Madelyn Gould, a psychiatry professor at Columbia University, told the New York Times, “Suicide contagion is real.” Her article on media contagion and suicide among youth argues that “suicide clusters” form when youth are exposed to the suicide of another individual.
Lonsdale said the science behind the theory is “problematic.”
Statistics on suicide, as reported by Liam Casey for the Ryerson Review of Journalism, reveal that there has been no increase in the number of suicides following media attention.
In a statement for Mindset, health reporter Andre Picard said, “When the media mostly stopped covering suicides, there was no clearly commensurate drop in deaths. And although Canadian media have paid growing attention in the past few years to instances of teen suicide, the overall suicide rate among teens remains strikingly stable.”
Another issue is that the notion of suicide contagion sometimes gets conflated with the idea of “copycat suicides.” The terms are often used interchangeably – for example, in this article from the Washington Post.
“Copycat is usually – in my mind, anyway – linked with method. That’s a separate issue from the idea of contagion,” said Lonsdale. “The real problem with it is it just petrifies the journalist. It makes them think they shouldn’t do anything in that area. So all of the good that they can do stops as well.”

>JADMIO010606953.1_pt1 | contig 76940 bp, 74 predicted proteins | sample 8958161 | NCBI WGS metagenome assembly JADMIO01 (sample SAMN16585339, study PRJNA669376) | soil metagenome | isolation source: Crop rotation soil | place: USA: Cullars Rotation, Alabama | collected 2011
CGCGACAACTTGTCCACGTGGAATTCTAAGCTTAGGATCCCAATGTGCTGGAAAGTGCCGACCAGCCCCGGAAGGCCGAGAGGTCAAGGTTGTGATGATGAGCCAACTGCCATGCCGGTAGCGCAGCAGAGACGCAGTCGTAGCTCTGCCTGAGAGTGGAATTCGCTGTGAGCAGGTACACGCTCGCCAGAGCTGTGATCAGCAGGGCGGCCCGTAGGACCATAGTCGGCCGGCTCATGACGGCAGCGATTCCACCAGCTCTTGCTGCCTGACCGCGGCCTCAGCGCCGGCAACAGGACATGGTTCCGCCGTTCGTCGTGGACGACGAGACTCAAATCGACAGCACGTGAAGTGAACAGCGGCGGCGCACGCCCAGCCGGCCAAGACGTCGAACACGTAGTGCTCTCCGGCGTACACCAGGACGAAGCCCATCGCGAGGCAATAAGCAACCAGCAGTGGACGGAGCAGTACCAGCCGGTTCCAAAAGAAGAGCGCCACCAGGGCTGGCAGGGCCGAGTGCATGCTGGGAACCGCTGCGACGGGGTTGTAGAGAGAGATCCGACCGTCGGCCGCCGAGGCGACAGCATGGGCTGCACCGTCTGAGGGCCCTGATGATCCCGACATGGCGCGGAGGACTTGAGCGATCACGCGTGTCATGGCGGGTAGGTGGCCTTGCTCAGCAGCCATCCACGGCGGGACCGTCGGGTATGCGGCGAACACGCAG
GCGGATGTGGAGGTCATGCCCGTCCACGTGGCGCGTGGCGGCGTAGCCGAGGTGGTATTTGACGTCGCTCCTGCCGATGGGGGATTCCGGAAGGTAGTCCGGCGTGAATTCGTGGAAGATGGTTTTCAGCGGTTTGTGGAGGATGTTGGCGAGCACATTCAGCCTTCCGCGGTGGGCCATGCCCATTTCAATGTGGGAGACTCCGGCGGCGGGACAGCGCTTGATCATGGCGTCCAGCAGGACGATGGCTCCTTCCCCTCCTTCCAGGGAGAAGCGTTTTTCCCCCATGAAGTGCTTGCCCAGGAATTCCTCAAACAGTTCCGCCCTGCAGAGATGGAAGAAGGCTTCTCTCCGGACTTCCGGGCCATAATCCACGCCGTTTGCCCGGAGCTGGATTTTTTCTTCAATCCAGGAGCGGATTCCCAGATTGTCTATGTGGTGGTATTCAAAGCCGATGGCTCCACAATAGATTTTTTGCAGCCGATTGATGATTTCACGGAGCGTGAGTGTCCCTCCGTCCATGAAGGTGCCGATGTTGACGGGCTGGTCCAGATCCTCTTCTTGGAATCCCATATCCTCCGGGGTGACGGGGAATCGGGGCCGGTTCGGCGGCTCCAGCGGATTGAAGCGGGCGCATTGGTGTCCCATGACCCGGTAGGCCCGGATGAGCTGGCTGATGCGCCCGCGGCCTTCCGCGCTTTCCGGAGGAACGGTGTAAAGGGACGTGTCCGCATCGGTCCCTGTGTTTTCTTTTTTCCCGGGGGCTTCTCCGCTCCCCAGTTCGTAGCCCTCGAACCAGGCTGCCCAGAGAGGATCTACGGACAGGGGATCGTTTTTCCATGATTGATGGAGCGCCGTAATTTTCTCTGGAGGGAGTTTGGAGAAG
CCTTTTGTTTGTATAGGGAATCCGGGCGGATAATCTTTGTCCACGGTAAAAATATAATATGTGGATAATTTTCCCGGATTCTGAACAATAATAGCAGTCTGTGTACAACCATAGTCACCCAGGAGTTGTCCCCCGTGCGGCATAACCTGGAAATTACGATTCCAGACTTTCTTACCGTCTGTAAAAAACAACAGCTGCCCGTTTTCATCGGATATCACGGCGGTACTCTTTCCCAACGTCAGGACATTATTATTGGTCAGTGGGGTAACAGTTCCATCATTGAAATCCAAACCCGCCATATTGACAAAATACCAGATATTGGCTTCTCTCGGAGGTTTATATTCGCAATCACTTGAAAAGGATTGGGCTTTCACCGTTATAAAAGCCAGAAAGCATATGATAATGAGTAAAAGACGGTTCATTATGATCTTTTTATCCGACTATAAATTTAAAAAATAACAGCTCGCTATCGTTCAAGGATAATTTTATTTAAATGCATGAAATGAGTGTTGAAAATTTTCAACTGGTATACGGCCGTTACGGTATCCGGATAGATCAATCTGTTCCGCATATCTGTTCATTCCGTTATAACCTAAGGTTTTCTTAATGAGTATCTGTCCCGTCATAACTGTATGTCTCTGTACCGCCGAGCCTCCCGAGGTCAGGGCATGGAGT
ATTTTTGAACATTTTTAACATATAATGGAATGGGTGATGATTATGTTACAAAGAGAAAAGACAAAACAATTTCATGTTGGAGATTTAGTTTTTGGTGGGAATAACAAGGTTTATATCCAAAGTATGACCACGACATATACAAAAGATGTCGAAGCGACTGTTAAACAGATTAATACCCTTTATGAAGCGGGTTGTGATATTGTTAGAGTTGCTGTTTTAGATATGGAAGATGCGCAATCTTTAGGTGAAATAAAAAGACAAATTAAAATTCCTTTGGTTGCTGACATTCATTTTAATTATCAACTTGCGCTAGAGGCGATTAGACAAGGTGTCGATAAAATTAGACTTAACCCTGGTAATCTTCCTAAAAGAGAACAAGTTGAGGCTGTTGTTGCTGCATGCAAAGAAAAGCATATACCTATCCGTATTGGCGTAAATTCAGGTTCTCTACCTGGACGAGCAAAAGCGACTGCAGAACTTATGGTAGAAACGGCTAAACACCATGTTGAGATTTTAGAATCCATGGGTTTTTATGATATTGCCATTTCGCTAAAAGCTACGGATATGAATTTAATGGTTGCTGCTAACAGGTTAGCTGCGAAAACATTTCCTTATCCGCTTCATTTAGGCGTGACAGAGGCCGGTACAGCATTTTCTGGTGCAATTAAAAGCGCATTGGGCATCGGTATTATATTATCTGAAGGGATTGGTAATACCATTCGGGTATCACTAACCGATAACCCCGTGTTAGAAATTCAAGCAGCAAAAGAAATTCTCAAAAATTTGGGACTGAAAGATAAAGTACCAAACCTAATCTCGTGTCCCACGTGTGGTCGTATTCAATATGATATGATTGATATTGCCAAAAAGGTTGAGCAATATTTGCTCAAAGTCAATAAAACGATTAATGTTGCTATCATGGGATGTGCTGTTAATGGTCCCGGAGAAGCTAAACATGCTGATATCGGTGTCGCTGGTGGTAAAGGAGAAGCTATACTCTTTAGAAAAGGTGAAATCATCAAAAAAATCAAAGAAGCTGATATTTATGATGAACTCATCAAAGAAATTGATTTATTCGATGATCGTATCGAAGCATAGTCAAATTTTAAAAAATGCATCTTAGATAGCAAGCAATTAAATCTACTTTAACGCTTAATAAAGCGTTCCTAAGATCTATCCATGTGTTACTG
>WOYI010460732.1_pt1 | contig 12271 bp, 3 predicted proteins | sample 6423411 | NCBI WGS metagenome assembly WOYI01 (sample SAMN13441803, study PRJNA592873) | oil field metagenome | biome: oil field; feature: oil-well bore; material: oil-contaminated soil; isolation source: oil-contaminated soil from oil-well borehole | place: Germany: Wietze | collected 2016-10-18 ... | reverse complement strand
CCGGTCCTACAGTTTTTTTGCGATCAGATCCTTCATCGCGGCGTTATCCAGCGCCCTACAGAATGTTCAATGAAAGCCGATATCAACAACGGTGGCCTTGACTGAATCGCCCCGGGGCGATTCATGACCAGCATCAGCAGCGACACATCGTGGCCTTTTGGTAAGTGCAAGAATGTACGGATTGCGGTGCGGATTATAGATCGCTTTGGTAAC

The takeaway is that it’s not journalists reporting on suicide itself that’s the problem. Instead, it’s how they choose to do it.
Don’t report the details
There’s no good excuse for journalists to report extensively on the details of a suicide, although a reader could have easily been fooled into thinking it’s journalistic convention in the aftermath of Williams’ death.
Almost every major news source reported, in excruciating detail, the method Williams used to kill himself. In some articles, which I won’t link to here, the headlines of the articles were brutally literal: “This is how Robin Williams killed himself.”
Not only is this type of reporting unethical and disrespectful, it’s also harmful. Although suicide contagion may be disputed, Lonsdale says sometimes there’s a rise in the methods used for a specific suicide following extensive reporting on the details.
So while reporting on suicide might not convince someone to have suicidal thoughts, it might convince someone who is already at risk to change their method of doing so.
You don’t know what you don’t know
It’s okay for a journalist to admit when they don’t know something. In fact, it’s much better for them to do so than to speculate or simplify.